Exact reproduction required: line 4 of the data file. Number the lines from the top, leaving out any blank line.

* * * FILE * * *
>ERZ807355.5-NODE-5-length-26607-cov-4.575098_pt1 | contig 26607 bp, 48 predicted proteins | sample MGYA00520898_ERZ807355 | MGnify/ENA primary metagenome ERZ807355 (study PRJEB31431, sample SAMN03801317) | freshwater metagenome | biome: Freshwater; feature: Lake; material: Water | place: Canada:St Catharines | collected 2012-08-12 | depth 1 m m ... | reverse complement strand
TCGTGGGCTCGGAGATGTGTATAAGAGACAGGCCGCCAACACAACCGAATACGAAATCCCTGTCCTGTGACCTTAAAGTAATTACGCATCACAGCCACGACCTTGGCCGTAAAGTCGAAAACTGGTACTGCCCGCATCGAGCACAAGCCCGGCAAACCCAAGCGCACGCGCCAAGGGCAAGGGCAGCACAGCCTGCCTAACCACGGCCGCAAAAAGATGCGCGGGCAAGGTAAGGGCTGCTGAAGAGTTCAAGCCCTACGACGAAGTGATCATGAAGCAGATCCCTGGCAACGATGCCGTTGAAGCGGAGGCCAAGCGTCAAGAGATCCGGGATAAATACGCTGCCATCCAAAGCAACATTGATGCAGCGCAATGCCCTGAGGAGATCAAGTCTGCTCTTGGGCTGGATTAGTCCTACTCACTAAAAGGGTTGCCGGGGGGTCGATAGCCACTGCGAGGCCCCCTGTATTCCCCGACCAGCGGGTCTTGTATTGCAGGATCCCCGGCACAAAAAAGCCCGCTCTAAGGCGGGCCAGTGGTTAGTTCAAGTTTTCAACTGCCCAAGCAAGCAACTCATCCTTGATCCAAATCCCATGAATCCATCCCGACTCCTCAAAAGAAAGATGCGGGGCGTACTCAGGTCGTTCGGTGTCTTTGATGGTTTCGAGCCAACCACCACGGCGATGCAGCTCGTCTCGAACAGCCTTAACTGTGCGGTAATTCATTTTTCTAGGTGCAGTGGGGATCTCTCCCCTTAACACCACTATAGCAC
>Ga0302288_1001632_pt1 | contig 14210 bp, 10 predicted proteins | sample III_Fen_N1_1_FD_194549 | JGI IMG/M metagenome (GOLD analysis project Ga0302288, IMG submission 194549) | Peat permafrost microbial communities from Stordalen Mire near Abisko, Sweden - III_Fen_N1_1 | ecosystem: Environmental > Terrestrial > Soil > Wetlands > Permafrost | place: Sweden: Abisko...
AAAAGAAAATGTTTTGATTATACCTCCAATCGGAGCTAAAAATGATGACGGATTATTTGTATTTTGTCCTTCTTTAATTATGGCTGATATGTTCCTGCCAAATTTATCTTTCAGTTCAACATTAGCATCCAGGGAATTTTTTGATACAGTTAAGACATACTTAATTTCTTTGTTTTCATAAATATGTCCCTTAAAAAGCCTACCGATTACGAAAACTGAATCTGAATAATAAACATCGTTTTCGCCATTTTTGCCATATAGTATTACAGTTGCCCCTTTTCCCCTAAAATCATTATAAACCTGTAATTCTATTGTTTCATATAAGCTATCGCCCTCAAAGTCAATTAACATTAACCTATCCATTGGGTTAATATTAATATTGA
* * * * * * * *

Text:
AAAAGAAAATGTTTTGATTATACCTCCAATCGGAGCTAAAAATGATGACGGATTATTTGTATTTTGTCCTTCTTTAATTATGGCTGATATGTTCCTGCCAAATTTATCTTTCAGTTCAACATTAGCATCCAGGGAATTTTTTGATACAGTTAAGACATACTTAATTTCTTTGTTTTCATAAATATGTCCCTTAAAAAGCCTACCGATTACGAAAACTGAATCTGAATAATAAACATCGTTTTCGCCATTTTTGCCATATAGTATTACAGTTGCCCCTTTTCCCCTAAAATCATTATAAACCTGTAATTCTATTGTTTCATATAAGCTATCGCCCTCAAAGTCAATTAACATTAACCTATCCATTGGGTTAATATTAATATTGA